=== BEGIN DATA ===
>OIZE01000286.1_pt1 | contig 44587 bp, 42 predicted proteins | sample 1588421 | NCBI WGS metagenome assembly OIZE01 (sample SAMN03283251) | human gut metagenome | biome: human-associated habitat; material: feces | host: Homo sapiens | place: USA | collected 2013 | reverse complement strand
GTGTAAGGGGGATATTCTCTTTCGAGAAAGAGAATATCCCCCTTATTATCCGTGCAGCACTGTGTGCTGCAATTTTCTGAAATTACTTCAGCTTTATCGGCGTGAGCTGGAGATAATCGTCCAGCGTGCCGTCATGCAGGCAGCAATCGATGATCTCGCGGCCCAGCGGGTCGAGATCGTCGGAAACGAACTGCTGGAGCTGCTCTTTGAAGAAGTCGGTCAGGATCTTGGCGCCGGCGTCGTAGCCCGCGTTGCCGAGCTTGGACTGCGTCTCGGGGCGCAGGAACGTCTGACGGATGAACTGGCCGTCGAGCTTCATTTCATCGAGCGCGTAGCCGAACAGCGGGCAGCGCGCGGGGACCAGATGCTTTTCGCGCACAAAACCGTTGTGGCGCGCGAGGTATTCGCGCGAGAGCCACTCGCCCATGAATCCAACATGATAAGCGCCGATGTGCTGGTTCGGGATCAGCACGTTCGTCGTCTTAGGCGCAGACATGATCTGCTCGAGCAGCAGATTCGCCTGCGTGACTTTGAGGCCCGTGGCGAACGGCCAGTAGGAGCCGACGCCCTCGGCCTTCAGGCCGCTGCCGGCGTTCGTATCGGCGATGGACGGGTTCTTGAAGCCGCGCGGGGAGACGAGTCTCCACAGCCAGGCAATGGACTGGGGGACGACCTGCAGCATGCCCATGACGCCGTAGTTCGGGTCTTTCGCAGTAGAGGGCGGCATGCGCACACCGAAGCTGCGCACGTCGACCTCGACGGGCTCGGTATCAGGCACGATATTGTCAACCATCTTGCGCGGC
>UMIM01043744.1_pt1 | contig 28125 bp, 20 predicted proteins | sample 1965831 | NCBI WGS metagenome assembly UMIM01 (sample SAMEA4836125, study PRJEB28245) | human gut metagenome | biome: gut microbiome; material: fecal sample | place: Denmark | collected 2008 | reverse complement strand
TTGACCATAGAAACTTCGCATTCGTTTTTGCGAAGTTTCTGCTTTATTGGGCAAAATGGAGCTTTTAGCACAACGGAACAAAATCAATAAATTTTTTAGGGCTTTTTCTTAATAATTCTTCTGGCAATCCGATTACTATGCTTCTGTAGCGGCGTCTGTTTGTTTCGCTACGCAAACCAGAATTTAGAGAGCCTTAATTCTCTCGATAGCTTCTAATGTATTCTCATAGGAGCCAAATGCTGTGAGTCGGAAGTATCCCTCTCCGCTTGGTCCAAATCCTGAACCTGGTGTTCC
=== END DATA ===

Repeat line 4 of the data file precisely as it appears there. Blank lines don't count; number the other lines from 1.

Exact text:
TTGACCATAGAAACTTCGCATTCGTTTTTGCGAAGTTTCTGCTTTATTGGGCAAAATGGAGCTTTTAGCACAACGGAACAAAATCAATAAATTTTTTAGGGCTTTTTCTTAATAATTCTTCTGGCAATCCGATTACTATGCTTCTGTAGCGGCGTCTGTTTGTTTCGCTACGCAAACCAGAATTTAGAGAGCCTTAATTCTCTCGATAGCTTCTAATGTATTCTCATAGGAGCCAAATGCTGTGAGTCGGAAGTATCCCTCTCCGCTTGGTCCAAATCCTGAACCTGGTGTTCC